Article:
Airline builds up 'hub' trade
Air Macau is feeling a little bit lonely these days, according to market development manager Dominic Ching.
With the Asian economic downturn biting deep into their profits, airlines are seeking to reduce costs by cutting back on non- core routes.
This has seen carriers such as Malaysian Airlines Systems, TAP, the state-run Portuguese airline, and Korean Air pull out of Macau.
For Mr Ching, this is an unwelcome development. While this leaves Air Macau lording it over an increasing number of services, the airline feels greater choice of flights will benefit everyone.
'Macau is a very small economy with a population of less than 500,000,' Mr Ching said. 'So we are relying on sixth-freedom traffic.' The airline hopes to benefit from providing connecting services to long-haul passengers arriving on other carriers and by providing its own long-haul flights using Macau as its hub.
Much of the growth for smaller airlines, such as Air Macau, depends on their ability to enhance the customer choice of bigger international carriers.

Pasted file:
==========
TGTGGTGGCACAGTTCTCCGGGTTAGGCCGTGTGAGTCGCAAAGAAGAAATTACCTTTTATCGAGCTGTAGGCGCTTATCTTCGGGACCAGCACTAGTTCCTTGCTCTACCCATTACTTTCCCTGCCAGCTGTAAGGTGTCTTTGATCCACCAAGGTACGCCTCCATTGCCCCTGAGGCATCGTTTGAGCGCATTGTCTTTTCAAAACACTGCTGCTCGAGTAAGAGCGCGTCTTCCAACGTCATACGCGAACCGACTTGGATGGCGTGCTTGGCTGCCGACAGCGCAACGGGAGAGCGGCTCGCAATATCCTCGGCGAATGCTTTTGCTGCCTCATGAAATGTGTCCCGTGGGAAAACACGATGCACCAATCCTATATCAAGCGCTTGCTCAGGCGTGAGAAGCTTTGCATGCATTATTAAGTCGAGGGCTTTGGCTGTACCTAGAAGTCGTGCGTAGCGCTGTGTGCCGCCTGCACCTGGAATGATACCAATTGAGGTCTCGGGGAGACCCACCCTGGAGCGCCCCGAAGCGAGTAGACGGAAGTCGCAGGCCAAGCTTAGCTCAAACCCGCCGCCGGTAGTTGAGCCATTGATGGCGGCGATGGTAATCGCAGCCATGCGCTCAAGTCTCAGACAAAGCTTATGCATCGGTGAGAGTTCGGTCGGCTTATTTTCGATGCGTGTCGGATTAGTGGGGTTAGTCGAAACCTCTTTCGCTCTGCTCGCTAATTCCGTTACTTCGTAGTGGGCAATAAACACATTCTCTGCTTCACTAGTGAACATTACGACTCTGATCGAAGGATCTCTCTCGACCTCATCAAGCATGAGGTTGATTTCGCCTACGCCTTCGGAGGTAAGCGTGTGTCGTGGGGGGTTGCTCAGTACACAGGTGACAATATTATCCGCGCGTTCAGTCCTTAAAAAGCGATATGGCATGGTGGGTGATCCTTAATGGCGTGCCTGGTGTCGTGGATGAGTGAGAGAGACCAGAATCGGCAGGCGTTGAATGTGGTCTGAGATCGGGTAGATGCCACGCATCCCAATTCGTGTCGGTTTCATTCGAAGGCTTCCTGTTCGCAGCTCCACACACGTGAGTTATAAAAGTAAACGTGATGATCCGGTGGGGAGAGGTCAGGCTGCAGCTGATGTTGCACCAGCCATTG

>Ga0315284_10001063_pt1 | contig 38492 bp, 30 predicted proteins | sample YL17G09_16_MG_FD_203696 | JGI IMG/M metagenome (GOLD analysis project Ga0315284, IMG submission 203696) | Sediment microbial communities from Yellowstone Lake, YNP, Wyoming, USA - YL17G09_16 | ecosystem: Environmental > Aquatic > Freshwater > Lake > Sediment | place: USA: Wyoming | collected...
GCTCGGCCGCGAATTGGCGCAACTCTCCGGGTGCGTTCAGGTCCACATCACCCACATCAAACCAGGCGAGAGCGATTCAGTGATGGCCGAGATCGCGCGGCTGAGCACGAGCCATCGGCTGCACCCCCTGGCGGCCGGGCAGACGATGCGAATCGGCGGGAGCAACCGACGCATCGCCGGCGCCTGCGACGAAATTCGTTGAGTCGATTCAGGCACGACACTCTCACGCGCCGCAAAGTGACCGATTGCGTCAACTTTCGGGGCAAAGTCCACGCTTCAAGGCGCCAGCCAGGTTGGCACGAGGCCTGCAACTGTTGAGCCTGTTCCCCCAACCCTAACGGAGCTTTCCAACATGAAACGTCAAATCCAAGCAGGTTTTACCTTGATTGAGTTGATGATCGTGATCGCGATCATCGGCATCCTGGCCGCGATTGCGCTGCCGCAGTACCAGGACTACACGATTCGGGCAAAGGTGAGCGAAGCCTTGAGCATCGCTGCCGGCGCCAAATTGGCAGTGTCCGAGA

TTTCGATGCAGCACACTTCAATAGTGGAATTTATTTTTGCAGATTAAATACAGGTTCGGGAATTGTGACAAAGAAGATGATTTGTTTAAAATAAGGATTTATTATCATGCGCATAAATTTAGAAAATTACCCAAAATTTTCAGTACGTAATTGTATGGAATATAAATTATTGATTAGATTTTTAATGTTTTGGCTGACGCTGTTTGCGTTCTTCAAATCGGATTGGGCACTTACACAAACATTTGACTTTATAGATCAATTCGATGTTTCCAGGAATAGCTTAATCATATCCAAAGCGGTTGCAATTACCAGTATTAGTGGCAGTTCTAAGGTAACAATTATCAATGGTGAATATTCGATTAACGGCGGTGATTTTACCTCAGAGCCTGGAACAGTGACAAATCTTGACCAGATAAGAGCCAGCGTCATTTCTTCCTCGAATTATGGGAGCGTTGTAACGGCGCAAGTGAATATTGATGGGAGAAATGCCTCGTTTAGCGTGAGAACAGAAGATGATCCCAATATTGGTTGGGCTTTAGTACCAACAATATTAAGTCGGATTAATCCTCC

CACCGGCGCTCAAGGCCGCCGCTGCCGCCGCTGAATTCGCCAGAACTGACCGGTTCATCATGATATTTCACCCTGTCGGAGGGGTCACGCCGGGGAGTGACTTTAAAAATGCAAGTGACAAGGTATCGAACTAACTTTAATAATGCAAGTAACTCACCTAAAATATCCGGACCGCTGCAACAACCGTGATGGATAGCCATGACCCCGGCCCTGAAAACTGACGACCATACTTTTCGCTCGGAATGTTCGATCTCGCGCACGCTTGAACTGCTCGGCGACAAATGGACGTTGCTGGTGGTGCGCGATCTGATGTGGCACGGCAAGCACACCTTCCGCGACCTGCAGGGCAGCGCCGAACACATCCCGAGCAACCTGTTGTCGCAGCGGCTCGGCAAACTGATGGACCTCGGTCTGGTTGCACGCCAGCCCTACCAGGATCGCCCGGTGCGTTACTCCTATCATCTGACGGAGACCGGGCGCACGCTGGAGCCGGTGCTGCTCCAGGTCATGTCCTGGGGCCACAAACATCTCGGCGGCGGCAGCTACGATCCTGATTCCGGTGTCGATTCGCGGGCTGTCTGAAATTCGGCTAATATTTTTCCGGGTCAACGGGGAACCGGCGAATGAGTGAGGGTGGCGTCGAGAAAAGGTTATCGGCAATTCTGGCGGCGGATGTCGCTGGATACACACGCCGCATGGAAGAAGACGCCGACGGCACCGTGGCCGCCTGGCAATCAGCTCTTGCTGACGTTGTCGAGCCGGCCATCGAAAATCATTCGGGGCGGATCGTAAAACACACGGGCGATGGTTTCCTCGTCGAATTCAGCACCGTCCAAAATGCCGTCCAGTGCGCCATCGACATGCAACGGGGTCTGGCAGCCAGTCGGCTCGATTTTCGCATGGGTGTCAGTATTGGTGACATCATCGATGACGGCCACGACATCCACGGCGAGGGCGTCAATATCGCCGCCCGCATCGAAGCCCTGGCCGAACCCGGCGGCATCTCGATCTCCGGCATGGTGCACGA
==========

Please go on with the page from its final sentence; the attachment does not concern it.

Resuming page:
With this aim in mind, and aided by Macau's liberalised aviation environment, the carrier has signed 65 agreements with international airlines and 33 air ticket pricing agreements.
The latter enables Air Macau passengers to book through-flights to international destinations on one ticket. For example, the airline's deals with Thai Airways and Germany's Lufthansa enable passengers boarding at Macau to connect with these airlines' flights in Bangkok for onward travel to many European destinations.
On the other hand, the airline offers a comprehensive service of flights to regional destinations, enabling travellers with international carriers to use Macau as their gateway into mainland China and Taiwan, as well as other regional centres.
The airline now has 97 weekly services to 14 destinations, including Beijing, Shanghai, Xiamen, Fuzhou, Nanjing, Taipei, Kaohsiung, Bangkok and Manila.
It recently expanded its regional selection by adding Ningbo and two Hainan destinations - Sanya and Haikou.
Mr Ching said the formula appeared to be working. 'We have been operating quite well over the past three years. Passengers have increased. Our orientation is more on passengers but cargo is also growing very well,' he said.
The airline is studying the feasibility of setting up a separate cargo unit.
In 1996, Macau Air carried 664,458 passengers. That figure is expected to hit 1.11 million this year.